Jeb Bush as a Noodle: The Seed of “American Affair”
By Jennie Kamin | @VajennieMonolog
Many news cycles ago, back when over a dozen Republican candidates were vying to save the party, I was working in entertainment and applying to journalism school with the dream of doing something media-related to impact the election: something sophisticated, like a cartoon depicting Jeb Bush as a noodle. That was the seed of The American Affair.
When I got to Columbia, I realized it was my chance to collaborate with the talented and diverse people here to make the satire show a reality.So I brought it up with a few people in my class. To my surprise, they were into it. They were more than just into it, actually. People like Heba Elorbany, a documentary student with a non-profit business background, asked, “Hey, can I organize this with you?” The group took it and ran.
Our resulting first episode focused on the third party candidates and their impact on this election—a topic, might I add, John Oliver followed suit in investigating in October. In the past month, we have recapped the presidential and vice presidential debates, publicized the deadline for voter registration and journeyed to Philly in search of the swing vote, resulting in 42,000 views on Facebook.
Why are we talking Facebook views? Simply put, because Silicon Valley is petty as hell. Facebook goes out of its way to minimize Google and Twitter, so YouTube videos do not get the same views on Facebook as videos uploaded directly to the platform (YouTube is owned by Google). Our collective experiences have shown that Facebook is pushing native video, especially live video; and that’s what we’re providing.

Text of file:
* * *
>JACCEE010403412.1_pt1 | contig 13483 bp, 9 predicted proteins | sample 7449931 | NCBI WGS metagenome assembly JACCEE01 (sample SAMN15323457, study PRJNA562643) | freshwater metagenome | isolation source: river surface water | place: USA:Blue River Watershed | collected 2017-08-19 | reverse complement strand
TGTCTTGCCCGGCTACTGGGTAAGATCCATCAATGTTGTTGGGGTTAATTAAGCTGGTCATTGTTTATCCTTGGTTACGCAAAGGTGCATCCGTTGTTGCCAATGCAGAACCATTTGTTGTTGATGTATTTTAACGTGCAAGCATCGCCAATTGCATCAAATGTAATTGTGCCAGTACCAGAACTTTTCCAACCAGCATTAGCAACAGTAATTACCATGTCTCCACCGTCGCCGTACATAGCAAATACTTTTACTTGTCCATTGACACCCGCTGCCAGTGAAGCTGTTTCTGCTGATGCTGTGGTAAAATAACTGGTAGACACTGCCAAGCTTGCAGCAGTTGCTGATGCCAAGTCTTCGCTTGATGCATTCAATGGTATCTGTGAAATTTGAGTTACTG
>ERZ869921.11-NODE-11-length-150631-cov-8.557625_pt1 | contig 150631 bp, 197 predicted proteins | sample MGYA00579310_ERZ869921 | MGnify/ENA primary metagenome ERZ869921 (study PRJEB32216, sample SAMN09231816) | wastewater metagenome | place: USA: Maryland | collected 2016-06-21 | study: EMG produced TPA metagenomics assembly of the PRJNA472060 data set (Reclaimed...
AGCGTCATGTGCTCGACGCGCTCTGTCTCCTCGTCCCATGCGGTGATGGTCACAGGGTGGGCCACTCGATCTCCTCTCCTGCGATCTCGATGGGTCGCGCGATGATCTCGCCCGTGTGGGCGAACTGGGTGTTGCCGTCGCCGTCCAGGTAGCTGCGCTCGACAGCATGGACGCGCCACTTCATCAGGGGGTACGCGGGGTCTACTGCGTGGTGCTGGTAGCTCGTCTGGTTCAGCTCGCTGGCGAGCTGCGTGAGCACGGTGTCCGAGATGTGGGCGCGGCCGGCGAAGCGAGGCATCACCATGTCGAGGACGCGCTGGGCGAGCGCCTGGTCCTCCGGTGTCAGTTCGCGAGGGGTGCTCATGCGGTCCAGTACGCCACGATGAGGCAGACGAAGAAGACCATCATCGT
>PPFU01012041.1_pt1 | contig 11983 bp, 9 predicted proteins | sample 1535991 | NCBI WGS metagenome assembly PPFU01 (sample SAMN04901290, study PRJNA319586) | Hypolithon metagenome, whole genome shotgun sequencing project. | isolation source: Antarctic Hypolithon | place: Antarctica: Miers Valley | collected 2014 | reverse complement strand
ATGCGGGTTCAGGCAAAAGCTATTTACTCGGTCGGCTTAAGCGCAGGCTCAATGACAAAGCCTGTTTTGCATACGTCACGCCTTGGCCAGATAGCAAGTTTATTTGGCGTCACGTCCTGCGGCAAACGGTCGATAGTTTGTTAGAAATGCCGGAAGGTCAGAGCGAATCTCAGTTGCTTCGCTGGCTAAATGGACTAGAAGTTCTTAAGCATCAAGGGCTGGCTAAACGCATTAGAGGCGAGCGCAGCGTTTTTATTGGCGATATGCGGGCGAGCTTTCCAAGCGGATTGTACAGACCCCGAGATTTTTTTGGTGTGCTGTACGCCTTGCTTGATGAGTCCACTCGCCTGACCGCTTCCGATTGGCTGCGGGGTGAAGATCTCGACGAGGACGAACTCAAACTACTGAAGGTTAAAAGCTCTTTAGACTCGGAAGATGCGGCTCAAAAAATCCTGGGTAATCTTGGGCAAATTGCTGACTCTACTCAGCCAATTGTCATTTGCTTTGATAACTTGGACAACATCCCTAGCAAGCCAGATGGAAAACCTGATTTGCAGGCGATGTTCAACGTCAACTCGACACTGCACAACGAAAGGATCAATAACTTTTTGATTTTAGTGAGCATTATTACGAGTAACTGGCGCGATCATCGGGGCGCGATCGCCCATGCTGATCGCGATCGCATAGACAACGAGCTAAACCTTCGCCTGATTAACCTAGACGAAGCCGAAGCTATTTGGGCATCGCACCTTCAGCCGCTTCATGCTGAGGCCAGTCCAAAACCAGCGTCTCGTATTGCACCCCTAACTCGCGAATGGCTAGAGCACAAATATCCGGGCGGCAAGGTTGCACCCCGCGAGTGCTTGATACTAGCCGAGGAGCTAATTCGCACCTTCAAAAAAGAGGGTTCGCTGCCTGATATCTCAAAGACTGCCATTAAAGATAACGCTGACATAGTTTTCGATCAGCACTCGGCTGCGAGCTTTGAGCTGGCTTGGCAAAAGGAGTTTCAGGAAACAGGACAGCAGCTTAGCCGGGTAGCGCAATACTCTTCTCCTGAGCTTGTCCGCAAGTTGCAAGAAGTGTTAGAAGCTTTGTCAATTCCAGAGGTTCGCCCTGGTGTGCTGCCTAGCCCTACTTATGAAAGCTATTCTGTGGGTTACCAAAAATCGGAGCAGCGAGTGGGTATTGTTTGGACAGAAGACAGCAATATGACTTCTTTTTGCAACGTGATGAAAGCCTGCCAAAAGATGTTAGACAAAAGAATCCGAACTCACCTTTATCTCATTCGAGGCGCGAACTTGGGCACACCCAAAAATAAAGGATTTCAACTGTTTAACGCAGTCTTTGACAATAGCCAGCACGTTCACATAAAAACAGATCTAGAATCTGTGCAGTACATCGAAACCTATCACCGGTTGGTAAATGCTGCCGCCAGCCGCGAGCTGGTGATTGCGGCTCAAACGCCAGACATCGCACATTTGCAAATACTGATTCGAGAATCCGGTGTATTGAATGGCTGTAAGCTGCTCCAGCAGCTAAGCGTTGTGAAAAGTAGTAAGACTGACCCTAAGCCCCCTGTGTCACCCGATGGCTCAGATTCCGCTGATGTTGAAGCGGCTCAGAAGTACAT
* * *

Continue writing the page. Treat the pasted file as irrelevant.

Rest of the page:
The blood, sweat and tears poured into this project in between finals and documentary shoots is bottled from performers like Eva Andersen—you may recognize the YouTube star from her Sarah Palin impersonation at a McCain rally eight years ago, which made it onto the Rachel Maddow Show —and accomplished editors like Tony Lin, an author and filmmaker who claims to be 27, but was actually born 600 years ago in Rivendell. The list goes on. I am in awe of these people. Together, our group of 15 hailing from six countries has made a commitment to create impactful comedy grounded in hard journalism, data and investigative research.
There’s a stereotype that millennials prefer taking quizzes that will reveal their spirit-Teletubbies to picking up the Times. (By the way, you should know that our anchor Jon Allsop was in two episodes of Teletubbies.)
However, according to studies like this one from Pew Research, millennials are tuning in—regularly—to satirical news shows, and they’re doing so online. The Pew survey found that the online American audience for the Daily Show is on par with USA Today the Huffington Post; what’s more, they’re spending more time there.
We’re not claiming that satire will replace hard news, but it does have a place in social commentary, and an increasingly important one.That’s why we do what we do. That and because it’s fun.
While The American Affair began as a guerrilla operation without the university’s recognition, we are no longer Columbia’s bastard child: The school graciously granted us affiliation last month. In celebration, my brilliant colleagues are putting together our Election Live Show, showing Nov. 6 at 6 p.m. The musical special will be open to the public in the Stabile Center in Pulitzer Hall and on Facebook Live. Join us as we hurtle together to the conclusion of this raucous ride to America’s next presidency.
Jennie Kamin is a member of the Columbia Journalism School’s Class of 2017. She can be reached at email@example.com. Rebecca Schuetz, CJS ’17, contributed to writing this blog.